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Three Amigas: Women’s soccer seniors take charge

Jacie+Jermier+%28left%29%2C+Amanda+Engel+%28center%29+and+Ann+Marie+Lynch+%28right%29+are+the+senior+leaders+for+women%27s+soccer.+Photo+by+Maggie+Bean%2FMarquette+Athletics
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Three Amigas: Women’s soccer seniors take charge

Jacie Jermier (left), Amanda Engel (center) and Ann Marie Lynch (right) are the senior leaders for women's soccer. Photo by Maggie Bean/Marquette Athletics

Jacie Jermier (left), Amanda Engel (center) and Ann Marie Lynch (right) are the senior leaders for women's soccer. Photo by Maggie Bean/Marquette Athletics

Photo by Maggie Bean

Jacie Jermier (left), Amanda Engel (center) and Ann Marie Lynch (right) are the senior leaders for women's soccer. Photo by Maggie Bean/Marquette Athletics

Photo by Maggie Bean

Photo by Maggie Bean

Jacie Jermier (left), Amanda Engel (center) and Ann Marie Lynch (right) are the senior leaders for women's soccer. Photo by Maggie Bean/Marquette Athletics

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As the sun begins to set behind Miller Park to the west, a sea of gold breaks down 16th Street from across the Menomonee River toward Marquette’s campus.

The women’s soccer team, made up of about 30 members, has just finished practice at Valley Fields, and they’re taking their cool-down jog back to the old gymnasium.

At the back of the pack, talking to the younger players and keeping everyone in sight, are Jacie Jermier, Ann Marie Lynch and Amanda Engel – the only three seniors on the roster.

Each year, a group of seniors comes to preseason charged with the task of providing leadership while maintaining their best on-field performance. After the coaching staff, they are given the responsibility to set the tone not only for each game, but for the entire season.

Those duties include guiding the underclassmen, who make up three-fourths of the team.

“I kind of forget sometimes that they’re so young and that they don’t know the things that we know,” said Lynch, a midfielder from Arlington Heights, Illinois. “Even just little details in the game like how to mark someone … you need to tell them those things. It’s becoming even more of a role now (as we get further into the season) to make sure that we’re communicating with those younger people.”

They make a point of keeping the freshmen in check both in games and at practice. Carrying the balls and getting water are the quintessential freshman roles at practice. In games, the advice becomes more serious: fronting the thrower on a throw-in or urging players to get more physical are the main points of emphasis.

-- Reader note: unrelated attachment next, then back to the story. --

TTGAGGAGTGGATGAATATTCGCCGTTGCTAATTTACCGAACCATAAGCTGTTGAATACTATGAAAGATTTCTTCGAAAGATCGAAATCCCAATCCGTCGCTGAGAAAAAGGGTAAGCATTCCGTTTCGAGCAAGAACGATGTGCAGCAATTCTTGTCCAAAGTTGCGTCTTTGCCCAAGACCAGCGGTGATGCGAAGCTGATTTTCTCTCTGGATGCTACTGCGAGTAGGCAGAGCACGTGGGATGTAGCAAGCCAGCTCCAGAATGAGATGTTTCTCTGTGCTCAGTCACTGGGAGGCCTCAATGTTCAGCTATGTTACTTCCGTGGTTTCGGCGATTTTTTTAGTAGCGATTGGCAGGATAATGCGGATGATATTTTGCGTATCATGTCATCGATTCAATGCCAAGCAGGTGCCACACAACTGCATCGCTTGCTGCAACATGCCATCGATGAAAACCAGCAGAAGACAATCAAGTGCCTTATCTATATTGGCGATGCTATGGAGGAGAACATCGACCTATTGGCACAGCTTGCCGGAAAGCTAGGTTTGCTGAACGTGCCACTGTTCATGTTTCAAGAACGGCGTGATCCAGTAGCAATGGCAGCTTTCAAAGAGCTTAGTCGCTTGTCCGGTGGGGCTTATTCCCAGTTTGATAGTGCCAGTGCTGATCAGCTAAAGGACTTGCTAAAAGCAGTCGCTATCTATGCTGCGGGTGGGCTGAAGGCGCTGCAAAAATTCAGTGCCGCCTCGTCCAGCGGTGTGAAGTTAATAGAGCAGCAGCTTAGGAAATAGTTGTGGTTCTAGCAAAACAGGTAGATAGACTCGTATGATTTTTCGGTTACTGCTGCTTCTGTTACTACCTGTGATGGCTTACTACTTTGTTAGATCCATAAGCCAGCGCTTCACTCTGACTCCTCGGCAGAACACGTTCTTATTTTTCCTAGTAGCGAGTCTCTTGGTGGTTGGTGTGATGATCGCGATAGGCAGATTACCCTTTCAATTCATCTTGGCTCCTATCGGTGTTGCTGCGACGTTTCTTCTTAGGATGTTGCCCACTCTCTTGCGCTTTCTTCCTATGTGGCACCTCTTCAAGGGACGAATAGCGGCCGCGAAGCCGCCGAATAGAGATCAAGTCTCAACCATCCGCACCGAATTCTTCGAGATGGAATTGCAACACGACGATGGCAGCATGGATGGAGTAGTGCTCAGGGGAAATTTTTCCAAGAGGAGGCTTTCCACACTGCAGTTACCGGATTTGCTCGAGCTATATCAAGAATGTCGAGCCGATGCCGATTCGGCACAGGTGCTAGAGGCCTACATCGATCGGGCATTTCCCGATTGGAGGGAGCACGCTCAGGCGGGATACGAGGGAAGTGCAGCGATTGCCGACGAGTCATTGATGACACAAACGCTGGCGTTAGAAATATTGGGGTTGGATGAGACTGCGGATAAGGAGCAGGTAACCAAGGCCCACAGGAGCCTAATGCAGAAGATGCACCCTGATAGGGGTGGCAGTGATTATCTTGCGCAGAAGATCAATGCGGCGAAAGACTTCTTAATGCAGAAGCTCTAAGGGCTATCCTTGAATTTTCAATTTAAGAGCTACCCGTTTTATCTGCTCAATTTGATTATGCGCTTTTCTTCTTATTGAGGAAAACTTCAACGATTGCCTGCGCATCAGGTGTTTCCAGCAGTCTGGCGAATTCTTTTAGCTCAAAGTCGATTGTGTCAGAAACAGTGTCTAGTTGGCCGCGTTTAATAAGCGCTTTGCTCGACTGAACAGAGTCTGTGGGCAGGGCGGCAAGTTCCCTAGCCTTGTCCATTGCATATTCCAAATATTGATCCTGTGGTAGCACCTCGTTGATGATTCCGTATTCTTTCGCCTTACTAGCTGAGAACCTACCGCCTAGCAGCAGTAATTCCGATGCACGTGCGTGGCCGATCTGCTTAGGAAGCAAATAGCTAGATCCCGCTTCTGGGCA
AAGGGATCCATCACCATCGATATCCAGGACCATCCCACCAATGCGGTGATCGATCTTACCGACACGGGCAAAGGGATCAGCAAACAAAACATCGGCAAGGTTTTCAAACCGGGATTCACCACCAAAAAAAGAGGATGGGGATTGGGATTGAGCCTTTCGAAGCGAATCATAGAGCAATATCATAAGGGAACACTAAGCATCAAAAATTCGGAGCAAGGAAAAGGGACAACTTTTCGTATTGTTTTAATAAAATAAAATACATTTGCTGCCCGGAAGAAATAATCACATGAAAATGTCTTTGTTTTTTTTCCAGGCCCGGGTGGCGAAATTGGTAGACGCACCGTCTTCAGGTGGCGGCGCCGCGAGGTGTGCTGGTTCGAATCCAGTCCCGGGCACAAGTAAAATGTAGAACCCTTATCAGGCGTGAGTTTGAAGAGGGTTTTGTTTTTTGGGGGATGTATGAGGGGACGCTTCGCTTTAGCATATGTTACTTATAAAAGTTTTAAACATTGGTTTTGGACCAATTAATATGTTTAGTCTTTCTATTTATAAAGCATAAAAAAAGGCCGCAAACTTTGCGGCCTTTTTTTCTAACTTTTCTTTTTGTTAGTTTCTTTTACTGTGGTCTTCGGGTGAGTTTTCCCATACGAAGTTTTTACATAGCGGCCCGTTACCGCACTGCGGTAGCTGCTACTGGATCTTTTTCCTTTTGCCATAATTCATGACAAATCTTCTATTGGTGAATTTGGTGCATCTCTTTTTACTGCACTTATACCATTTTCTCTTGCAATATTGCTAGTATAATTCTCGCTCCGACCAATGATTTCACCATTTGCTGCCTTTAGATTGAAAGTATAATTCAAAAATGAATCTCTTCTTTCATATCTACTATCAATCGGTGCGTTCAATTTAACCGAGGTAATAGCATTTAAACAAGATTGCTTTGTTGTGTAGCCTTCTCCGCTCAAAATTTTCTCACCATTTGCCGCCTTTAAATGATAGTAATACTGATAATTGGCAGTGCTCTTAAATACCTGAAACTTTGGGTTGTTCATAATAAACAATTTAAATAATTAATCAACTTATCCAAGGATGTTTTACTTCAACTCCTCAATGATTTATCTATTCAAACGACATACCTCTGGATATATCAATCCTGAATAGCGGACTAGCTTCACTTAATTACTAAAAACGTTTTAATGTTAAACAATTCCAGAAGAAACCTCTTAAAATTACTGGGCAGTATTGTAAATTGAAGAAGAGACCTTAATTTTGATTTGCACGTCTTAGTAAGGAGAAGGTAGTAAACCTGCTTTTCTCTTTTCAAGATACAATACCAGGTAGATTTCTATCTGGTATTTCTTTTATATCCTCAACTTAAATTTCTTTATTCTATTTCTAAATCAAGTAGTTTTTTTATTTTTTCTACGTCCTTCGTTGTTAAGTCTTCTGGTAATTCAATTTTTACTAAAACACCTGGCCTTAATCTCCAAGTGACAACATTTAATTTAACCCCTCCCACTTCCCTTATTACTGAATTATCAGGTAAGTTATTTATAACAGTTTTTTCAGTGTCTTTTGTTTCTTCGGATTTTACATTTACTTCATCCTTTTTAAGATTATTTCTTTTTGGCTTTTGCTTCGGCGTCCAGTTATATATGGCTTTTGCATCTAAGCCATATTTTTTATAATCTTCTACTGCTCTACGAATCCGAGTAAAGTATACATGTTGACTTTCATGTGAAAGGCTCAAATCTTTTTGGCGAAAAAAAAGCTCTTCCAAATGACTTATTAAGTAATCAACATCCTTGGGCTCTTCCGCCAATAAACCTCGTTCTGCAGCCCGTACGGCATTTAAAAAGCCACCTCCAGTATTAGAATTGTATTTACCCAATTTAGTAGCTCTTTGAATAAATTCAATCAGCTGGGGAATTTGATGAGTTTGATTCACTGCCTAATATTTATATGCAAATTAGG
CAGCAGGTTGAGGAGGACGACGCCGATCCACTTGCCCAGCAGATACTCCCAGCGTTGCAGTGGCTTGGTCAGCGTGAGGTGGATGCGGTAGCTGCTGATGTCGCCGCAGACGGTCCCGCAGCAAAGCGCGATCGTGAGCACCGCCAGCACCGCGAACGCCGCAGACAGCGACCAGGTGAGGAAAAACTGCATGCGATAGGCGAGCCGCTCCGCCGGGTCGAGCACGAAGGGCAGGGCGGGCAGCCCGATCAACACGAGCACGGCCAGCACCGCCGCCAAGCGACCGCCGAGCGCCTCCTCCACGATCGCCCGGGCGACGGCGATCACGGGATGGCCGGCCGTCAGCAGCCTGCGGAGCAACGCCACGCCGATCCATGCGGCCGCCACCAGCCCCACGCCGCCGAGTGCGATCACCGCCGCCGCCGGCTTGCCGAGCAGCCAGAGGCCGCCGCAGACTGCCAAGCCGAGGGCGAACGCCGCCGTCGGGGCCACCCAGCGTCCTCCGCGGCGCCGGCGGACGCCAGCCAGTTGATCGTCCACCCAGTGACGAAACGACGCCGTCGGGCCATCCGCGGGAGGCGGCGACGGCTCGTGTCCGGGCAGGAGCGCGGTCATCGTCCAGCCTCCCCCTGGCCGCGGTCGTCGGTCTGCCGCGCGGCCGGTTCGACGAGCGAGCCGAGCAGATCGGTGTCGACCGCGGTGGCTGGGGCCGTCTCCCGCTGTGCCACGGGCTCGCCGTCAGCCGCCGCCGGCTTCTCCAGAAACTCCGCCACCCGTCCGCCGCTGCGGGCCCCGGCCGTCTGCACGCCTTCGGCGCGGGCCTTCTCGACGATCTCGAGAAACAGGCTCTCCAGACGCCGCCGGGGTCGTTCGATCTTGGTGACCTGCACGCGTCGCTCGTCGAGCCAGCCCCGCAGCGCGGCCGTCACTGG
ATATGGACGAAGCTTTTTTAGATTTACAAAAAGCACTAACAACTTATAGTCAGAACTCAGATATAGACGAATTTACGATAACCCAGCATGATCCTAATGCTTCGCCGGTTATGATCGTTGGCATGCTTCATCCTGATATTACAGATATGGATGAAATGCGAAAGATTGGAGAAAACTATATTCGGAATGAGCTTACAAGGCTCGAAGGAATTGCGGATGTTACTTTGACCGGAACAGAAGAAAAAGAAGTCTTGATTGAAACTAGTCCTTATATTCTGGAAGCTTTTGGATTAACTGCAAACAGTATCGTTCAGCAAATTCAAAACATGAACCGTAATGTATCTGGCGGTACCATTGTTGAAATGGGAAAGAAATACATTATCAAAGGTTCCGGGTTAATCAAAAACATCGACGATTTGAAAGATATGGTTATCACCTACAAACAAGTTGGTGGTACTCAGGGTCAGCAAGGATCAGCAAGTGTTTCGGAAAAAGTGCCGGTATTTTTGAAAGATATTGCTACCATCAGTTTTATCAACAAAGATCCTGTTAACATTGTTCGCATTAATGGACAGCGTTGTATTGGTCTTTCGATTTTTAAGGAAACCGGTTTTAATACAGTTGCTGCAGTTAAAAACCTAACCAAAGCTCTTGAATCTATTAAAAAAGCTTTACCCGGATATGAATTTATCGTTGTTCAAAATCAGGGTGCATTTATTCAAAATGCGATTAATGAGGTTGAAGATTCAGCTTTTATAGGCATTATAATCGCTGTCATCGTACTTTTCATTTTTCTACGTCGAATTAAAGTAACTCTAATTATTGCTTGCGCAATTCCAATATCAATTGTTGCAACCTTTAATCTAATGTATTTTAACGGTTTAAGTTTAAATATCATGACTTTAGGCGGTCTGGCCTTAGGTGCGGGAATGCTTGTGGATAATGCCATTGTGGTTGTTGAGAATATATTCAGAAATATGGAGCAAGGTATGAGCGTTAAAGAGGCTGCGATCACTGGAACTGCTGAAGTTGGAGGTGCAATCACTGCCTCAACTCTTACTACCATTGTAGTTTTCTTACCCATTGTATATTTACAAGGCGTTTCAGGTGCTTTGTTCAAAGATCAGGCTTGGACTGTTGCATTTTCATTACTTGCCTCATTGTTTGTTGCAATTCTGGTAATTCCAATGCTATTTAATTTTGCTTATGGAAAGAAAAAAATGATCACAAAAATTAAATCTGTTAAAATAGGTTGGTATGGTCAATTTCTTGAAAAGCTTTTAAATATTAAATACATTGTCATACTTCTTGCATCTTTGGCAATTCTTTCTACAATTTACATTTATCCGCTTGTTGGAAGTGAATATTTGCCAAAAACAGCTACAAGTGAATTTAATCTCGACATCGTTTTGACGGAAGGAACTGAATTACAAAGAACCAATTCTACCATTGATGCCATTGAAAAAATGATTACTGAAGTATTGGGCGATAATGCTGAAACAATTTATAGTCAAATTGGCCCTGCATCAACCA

“We don’t have drama,” said Jermier, a midfielder from McFarland, Wisconsin. “But if something were to happen on the field, I’d definitely get chirpy out there.”

Engel agreed, noting that the off-field drama never carries into the locker room.

“We’ve seen what works in the past, and we’ve had teams here that we’ve been a part of that weren’t like this,” Jermier said. “I think we, as seniors, have learned what works and how the team needs to function to be successful.”

Getting to that point wasn’t easy for the seniors. A broken foot and a torn ACL forced Jermier to redshirt her first two seasons. Lynch had to fight for playing time, finally securing her starting role last year. Engel, the fourth-year starting keeper from Centennial, Colorado, has had to survive the pressures of goaltending in the high-powered BIG EAST conference.

After back-to-back 18-win seasons and six straight NCAA tournament appearances, the team struggled to a 10-8-3 record last year. The seniors took it upon themselves to right the ship this season.

“I think in their own minds they want to erase some of the steps backwards that we took with our program last year,” said head coach Markus Roeders. “These girls are very positive but at the same time are very motivated and driven. They want to be successful.”

Having just three seniors isn’t normal for any team – Marquette had eight on its rosters in 2013 and 2014 – but the small class leads to a tight-knit group. Engel and Lynch have been roommates since freshman year. The three get together often to eat ice cream, watch romantic comedies and explore Milwaukee. That relationship comes into play on and off the field.

“I love the dynamic that we have,” Lynch said. “It’s nice having the three of us to trade thoughts and ideas that don’t conflict. It’s very easy to talk to each other to know what we need to do and go out and do it.”

Now more than ever, the senior ladies need to use their communication to rally the troops. The team has stumbled out of the gate, going 2-3 to open the season. Not only do they have to stay vocal to encourage their young teammates, but they need to channel the mentality that’s brought them two BIG EAST championships.

“We kind of have to build around them with the rest of our squad,” Roeders said of his seniors. “At the end of the day you want to see them to the extent of coaches, and I think they bring that to the table. They have a great voice within the team, and they interact with us in a way that you want senior leaders to act and communicate.”

In the sprint toward the postseason, their leadership will be pivotal to carry the Golden Eagles. The cool-down jog can wait until after championship season.

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